Seattle Center Playground

On Sunday it was forecast to rain (big surprise), but we decided to brave the weather (like true Seattleites!) and go in search of a new playground. We had heard about the “Artists at Play” playground that had opened about a year ago at Seattle Center, but we hadn’t had a chance to visit it yet. This seemed like the perfect opportunity.

This playground did not disappoint. In fact, it might be one of the coolest ones I’ve ever seen. Definitely in the top five. The first thing you see is the enormous play structure. I mean, this thing is gigantic. Easily two-stories tall and the only way up is some serious climbing. The sign says it’s for ages 5-12. There’s a smaller, age-appropriate play structure for ages 2-5 (which Alden loved).

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Enormous play structure of awesomeness. Complete with bridge, two very long slides and secret hideouts. 
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Zach and the girls making their way to the top.
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Like two peas in a pod.
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On the bridge at the top of the structure.

There was also an ADA accessible swing set. When the swings really got going, wind-chimes at the top would start to ring.

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Alden, modeling the ADA accessible swing. 
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The girls loved this big spiderweb swing. I liked that I could put all three of them on one swing together.

No park is complete without a merry-go-round, so of course this playground had one of those as well. This was the best one I had ever seen, with benches on board for those that are unable (or unwilling) to stand or lie down and hold on, or unable to maintain a seated position without back support. Perhaps this is another ADA accessible element?

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Soggy but happy.

In lieu of a sandbox, there was a rock pit with these neat cage-like structures in it. Inside the cages are hanging metal plates. Children can throw or drop the pebbles on the plates to make beautiful chiming music.

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Alden was actually the first to figure out how this worked.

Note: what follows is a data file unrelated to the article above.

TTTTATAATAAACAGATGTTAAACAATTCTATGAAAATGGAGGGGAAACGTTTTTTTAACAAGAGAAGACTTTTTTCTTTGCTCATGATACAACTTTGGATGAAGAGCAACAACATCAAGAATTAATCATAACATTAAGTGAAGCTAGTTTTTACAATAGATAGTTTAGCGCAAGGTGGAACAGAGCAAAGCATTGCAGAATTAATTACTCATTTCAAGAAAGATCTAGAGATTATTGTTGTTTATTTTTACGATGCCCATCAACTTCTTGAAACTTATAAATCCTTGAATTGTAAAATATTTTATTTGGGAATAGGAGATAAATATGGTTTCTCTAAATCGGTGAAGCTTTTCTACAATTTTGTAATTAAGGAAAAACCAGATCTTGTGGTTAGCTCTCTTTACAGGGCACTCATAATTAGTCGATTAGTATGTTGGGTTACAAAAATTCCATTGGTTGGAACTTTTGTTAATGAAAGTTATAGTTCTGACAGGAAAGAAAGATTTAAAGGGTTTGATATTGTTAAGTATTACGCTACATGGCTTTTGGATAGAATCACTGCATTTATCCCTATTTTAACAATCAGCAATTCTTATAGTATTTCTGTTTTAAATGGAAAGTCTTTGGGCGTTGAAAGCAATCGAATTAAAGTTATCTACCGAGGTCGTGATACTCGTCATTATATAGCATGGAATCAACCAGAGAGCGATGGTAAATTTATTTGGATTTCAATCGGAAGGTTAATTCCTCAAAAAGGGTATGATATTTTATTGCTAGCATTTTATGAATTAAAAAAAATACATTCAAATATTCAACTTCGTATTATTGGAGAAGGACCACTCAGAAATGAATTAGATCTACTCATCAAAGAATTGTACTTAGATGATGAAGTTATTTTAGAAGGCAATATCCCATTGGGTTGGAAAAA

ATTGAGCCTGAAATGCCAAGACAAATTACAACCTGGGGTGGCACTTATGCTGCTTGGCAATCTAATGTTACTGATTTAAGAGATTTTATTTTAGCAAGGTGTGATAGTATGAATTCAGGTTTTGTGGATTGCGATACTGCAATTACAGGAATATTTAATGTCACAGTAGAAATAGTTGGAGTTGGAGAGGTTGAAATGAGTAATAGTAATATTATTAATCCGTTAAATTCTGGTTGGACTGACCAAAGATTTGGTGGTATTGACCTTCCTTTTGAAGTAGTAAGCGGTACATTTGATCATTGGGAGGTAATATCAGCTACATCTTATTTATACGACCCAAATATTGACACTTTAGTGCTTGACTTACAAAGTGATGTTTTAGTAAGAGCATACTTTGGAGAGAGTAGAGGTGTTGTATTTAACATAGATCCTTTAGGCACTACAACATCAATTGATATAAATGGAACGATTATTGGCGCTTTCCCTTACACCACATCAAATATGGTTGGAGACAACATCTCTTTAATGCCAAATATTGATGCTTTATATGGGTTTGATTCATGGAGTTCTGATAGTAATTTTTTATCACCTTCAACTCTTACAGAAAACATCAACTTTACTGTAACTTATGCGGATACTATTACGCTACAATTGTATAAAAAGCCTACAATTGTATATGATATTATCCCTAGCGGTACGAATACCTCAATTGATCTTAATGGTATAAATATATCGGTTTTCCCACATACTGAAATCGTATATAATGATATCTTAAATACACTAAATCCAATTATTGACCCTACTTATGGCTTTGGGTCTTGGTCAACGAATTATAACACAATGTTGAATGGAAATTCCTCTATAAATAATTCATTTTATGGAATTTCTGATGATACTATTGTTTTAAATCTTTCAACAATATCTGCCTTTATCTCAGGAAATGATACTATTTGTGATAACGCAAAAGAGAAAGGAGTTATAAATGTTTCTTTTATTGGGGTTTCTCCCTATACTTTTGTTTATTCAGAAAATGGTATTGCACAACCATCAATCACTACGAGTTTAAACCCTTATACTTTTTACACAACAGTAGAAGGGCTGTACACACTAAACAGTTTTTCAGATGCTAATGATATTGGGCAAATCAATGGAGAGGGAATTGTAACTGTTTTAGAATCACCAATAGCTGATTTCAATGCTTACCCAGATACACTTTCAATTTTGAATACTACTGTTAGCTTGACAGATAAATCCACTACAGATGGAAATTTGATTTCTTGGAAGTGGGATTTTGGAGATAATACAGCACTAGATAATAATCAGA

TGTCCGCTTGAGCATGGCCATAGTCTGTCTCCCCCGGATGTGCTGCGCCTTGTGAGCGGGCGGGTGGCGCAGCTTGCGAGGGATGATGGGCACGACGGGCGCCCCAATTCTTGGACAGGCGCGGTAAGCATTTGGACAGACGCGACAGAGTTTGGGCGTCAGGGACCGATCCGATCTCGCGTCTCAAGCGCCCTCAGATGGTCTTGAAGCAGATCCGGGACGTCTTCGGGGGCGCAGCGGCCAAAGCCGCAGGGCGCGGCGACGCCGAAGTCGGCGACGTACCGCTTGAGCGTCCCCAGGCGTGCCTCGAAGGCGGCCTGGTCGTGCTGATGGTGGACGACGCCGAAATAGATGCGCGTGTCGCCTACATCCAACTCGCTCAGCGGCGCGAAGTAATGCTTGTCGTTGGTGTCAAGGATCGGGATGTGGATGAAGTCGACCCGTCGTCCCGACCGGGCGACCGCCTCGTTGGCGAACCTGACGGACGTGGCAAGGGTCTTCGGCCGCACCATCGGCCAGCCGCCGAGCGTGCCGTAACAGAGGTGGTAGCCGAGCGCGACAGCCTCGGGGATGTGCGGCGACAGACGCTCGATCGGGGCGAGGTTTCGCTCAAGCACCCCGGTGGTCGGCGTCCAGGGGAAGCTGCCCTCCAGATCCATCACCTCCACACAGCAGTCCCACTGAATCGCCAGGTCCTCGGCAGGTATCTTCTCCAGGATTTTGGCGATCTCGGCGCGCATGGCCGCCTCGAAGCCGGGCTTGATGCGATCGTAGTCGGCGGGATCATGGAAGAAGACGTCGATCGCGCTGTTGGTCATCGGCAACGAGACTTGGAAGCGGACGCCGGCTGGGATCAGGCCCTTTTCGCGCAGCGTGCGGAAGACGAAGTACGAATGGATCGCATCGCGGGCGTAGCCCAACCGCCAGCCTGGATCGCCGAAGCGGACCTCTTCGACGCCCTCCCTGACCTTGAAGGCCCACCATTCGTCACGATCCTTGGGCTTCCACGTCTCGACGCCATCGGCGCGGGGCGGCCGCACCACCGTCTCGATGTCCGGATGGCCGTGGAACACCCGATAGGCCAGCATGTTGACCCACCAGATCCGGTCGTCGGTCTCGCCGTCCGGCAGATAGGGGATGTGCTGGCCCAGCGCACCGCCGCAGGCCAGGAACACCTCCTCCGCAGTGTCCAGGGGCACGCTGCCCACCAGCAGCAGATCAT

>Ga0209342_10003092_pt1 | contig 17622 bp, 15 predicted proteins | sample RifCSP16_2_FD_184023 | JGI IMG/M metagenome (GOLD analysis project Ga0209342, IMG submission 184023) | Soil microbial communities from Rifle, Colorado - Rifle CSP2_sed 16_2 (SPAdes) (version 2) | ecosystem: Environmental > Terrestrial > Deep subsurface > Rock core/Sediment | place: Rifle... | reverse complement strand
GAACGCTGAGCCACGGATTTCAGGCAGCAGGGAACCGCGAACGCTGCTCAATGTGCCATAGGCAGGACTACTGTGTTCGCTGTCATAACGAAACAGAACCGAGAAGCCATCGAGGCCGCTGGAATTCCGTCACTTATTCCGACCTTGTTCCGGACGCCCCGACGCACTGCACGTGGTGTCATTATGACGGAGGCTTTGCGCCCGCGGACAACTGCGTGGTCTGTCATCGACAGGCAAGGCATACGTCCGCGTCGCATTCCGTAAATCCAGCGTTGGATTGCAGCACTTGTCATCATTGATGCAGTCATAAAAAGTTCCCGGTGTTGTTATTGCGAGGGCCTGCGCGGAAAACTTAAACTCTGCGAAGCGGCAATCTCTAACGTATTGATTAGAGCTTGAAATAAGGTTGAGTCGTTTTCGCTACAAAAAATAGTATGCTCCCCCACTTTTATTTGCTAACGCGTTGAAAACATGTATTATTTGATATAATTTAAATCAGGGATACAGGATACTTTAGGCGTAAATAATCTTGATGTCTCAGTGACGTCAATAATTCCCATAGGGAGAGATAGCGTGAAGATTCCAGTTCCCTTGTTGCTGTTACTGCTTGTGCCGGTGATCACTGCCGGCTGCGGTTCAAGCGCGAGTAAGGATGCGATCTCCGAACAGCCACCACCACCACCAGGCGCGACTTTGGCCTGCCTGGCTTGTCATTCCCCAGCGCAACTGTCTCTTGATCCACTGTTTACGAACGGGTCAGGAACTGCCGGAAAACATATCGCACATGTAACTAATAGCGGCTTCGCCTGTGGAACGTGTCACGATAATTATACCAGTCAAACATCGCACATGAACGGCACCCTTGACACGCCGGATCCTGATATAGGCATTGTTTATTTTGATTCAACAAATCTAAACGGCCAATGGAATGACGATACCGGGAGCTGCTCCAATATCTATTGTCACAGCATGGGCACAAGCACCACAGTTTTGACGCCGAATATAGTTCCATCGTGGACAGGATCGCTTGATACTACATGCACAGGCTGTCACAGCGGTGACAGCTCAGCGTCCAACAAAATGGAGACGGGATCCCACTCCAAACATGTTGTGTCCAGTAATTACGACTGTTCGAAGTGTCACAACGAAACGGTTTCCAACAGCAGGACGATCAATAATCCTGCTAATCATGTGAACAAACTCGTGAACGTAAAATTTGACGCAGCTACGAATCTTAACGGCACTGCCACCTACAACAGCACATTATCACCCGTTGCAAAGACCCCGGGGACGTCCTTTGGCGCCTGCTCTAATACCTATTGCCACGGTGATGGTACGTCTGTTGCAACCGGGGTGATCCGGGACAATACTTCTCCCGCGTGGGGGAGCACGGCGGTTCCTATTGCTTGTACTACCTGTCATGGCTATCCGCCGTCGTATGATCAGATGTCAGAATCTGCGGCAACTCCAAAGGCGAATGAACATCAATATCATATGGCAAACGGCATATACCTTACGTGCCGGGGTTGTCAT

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Gotta love a place that actually encourages kids to throw rocks.

I love how much of this playground is designed around music and sound. There is a series of yellow pipes on one end of the park. When you strum this thing on each one it plays a note. Together, the eight notes of a chord are represented. Over near the pebble pit is another yellow metal musical structure. Hanging from the top are chime tubes and when you turn the cranks at the bottom it causes hammers to strike the various chimes, pealing out a melody of notes.

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Another cool aspect of the park is how close it is to the Space Needle and all the other fun stuff at Seattle Center. After watching the monorail drive past right behind the swings a couple of times, we were inspired to take a ride on it ourselves. Alden was thrilled and kept talking about it, hours later.

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We got seats in the very front, which became the rear on our trip back.
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Monorail selfie.

I am so glad we decided to do this outing. It was one of the most fun, easy morning adventures we’ve had in a long time.

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Obligatory attempt at a Space Needle family-selfie. I had no idea Zoey was doing her monster face!

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